It’s looking like this might just be the 2023 -2024 Congress makeup……
The New Yorker games it out for now….
Thanks to an improved electoral landscape for Democrats generally and some unfortunate GOP candidate selections for the Senate specifically, the odds of Democrats hanging on to control of the upper chamber have improved significantly of late. At present, FiveThirtyEight gives Democrats a 63 percent probability of maintaining a Senate majority when Congress reconvenes in January 2023.
Democratic odds of winning the House again have also improved but not enough to make it a good betting proposition: FiveThirtyEight gives Republicans a 78 percent probability of flipping the House, as one would expect in a midterm with the party controlling the White House holding a narrow four-seat majority. On the three occasions since World War II when a president’s party has lost less than five House seats in a midterm election (1962, 1998, and 2002), the president’s job-approval rating was over 60 percent. While Joe Biden’s approval rating has finally stopped dropping and is slowly improving, he’s miles away from that kind of popularity. This means the fragile governing trifecta Democrats held during Biden’s first two years in office will soon come to an end and, as in 45 of the 77 yearssince World War II, we will have divided government in Washington. So what will that be like?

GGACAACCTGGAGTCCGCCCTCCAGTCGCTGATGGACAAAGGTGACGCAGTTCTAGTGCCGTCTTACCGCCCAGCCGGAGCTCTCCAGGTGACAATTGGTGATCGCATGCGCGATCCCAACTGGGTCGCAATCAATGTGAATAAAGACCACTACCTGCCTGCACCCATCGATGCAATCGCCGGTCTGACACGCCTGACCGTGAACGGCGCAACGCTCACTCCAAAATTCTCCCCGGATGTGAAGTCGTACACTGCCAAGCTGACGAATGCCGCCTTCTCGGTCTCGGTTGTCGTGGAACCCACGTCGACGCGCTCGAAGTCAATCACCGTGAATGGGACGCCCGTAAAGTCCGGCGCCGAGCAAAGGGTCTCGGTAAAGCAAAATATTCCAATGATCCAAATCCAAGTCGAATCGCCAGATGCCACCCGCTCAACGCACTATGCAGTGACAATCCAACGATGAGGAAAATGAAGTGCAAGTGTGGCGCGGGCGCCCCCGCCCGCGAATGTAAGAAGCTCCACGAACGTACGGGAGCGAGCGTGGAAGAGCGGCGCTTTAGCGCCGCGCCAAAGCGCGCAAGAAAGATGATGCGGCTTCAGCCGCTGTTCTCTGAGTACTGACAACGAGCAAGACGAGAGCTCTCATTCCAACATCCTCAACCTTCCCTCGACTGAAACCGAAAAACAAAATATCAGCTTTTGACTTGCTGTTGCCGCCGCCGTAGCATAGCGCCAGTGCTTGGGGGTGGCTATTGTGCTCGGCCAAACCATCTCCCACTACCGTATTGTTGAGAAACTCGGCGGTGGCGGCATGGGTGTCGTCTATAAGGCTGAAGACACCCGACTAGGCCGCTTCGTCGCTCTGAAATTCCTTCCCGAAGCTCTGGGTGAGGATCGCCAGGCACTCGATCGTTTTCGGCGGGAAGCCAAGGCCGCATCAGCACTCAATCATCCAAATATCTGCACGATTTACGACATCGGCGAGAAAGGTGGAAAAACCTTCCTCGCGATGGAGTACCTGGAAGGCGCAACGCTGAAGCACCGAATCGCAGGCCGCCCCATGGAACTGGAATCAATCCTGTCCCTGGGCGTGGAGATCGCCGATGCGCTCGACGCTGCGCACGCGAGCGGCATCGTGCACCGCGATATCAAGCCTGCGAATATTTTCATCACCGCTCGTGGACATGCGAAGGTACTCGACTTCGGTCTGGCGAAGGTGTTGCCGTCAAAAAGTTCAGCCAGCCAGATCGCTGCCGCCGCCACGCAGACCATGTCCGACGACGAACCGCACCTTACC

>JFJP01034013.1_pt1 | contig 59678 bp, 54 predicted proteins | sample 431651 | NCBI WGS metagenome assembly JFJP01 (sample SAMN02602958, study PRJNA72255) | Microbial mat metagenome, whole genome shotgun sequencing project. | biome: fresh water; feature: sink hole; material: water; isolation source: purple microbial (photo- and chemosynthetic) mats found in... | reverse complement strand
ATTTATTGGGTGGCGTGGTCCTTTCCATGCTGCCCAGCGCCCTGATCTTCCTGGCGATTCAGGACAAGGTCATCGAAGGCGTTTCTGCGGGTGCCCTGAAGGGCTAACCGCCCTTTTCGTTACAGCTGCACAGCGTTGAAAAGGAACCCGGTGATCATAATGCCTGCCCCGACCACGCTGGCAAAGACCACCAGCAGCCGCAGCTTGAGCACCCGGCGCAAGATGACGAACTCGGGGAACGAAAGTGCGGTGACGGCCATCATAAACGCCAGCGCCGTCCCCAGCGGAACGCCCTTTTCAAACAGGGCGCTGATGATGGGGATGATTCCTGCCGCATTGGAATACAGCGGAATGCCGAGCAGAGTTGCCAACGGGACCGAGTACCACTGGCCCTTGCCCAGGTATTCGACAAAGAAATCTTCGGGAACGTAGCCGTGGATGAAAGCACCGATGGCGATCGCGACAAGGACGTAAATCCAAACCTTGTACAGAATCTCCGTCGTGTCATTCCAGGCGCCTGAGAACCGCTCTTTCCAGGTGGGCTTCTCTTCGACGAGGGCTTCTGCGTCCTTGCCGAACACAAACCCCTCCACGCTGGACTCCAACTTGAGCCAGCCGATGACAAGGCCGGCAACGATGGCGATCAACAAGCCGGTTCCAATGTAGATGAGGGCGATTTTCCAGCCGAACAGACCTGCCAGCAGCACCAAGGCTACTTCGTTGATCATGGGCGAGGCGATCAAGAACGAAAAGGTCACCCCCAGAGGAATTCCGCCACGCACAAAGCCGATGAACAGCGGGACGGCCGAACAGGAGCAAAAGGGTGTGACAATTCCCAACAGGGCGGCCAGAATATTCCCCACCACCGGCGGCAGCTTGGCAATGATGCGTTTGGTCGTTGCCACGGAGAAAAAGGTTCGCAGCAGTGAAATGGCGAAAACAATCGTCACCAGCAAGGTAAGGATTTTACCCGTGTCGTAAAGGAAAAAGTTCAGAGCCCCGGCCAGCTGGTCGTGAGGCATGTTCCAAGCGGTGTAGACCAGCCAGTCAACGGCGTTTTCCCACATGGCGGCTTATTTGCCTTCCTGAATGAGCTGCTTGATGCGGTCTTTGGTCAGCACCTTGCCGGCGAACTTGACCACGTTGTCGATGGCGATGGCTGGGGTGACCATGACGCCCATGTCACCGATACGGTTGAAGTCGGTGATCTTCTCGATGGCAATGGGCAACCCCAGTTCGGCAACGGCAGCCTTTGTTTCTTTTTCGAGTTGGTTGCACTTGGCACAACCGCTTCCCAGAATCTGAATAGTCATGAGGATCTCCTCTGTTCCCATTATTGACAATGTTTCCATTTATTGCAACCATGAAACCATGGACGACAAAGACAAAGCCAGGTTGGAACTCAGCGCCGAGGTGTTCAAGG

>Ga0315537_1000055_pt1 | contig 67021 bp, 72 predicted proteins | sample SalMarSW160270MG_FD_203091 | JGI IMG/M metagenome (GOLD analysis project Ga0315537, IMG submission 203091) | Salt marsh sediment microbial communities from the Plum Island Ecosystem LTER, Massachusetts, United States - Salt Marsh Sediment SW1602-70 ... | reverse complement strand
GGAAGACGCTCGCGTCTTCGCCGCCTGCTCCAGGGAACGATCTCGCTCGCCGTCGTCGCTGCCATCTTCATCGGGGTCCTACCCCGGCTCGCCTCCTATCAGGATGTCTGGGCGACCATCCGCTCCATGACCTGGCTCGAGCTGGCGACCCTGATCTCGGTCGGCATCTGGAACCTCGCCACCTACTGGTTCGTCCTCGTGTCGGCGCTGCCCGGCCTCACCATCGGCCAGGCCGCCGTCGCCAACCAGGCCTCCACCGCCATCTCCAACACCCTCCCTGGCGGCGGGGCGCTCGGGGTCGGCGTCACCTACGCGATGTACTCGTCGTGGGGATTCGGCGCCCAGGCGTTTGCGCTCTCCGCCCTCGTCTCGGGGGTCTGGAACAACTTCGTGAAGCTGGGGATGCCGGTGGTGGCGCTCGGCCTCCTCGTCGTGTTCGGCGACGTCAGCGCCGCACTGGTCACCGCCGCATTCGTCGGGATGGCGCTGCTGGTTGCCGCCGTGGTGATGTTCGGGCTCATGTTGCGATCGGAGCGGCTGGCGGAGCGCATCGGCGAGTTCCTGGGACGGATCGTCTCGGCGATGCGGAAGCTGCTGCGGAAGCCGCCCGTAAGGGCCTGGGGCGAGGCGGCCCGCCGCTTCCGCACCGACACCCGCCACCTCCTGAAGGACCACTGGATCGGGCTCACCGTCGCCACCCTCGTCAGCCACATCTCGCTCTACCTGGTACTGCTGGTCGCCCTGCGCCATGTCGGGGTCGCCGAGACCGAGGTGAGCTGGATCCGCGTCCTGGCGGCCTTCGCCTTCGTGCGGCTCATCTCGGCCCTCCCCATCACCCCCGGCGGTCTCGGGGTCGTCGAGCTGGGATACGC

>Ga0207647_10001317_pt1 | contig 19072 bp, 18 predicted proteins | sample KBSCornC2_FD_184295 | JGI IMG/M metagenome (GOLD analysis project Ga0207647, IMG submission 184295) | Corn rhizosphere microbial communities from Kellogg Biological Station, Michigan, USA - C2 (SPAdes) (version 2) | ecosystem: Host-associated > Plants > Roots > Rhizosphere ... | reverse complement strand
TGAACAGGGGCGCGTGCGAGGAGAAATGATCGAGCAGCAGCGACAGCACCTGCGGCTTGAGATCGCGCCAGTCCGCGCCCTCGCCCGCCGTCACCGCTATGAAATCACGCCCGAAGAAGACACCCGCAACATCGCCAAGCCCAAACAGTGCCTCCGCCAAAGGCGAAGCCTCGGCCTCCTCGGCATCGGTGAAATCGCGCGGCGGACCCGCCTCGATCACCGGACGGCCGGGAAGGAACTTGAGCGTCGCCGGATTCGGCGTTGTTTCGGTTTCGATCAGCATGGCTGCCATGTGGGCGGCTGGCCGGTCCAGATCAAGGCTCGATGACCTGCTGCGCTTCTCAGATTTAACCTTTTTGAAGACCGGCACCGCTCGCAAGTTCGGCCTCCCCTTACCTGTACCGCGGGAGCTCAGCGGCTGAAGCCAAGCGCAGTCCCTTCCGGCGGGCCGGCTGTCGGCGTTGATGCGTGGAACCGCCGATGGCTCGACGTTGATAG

In the previous century, when the country was less ideologically polarized, presidential parties could often assemble bipartisan coalitions even without a governing trifecta. But in recent decades, particularly with the rise of the Senate filibuster as a routine obstructionist device, divided government has often meant gridlock and discord. The 117th Congress of 2019 to 2020 provided a good example. It began with the longest government shutdown ever, the GOP-run Senate became a machine for approving Trump’s judicial nominees, and the Democratic-led House absorbed itself with Trump investigations, culminating in impeachment proceedings. There was little legislative activity until the COVID epidemic exploded and the White House and Congress were frightened into enacting the $2 trillion CARES Act.
The next two years probably won’t be as wild a ride even if the midterms deliver a divided Congress, but here are some factors we can anticipate with some surety….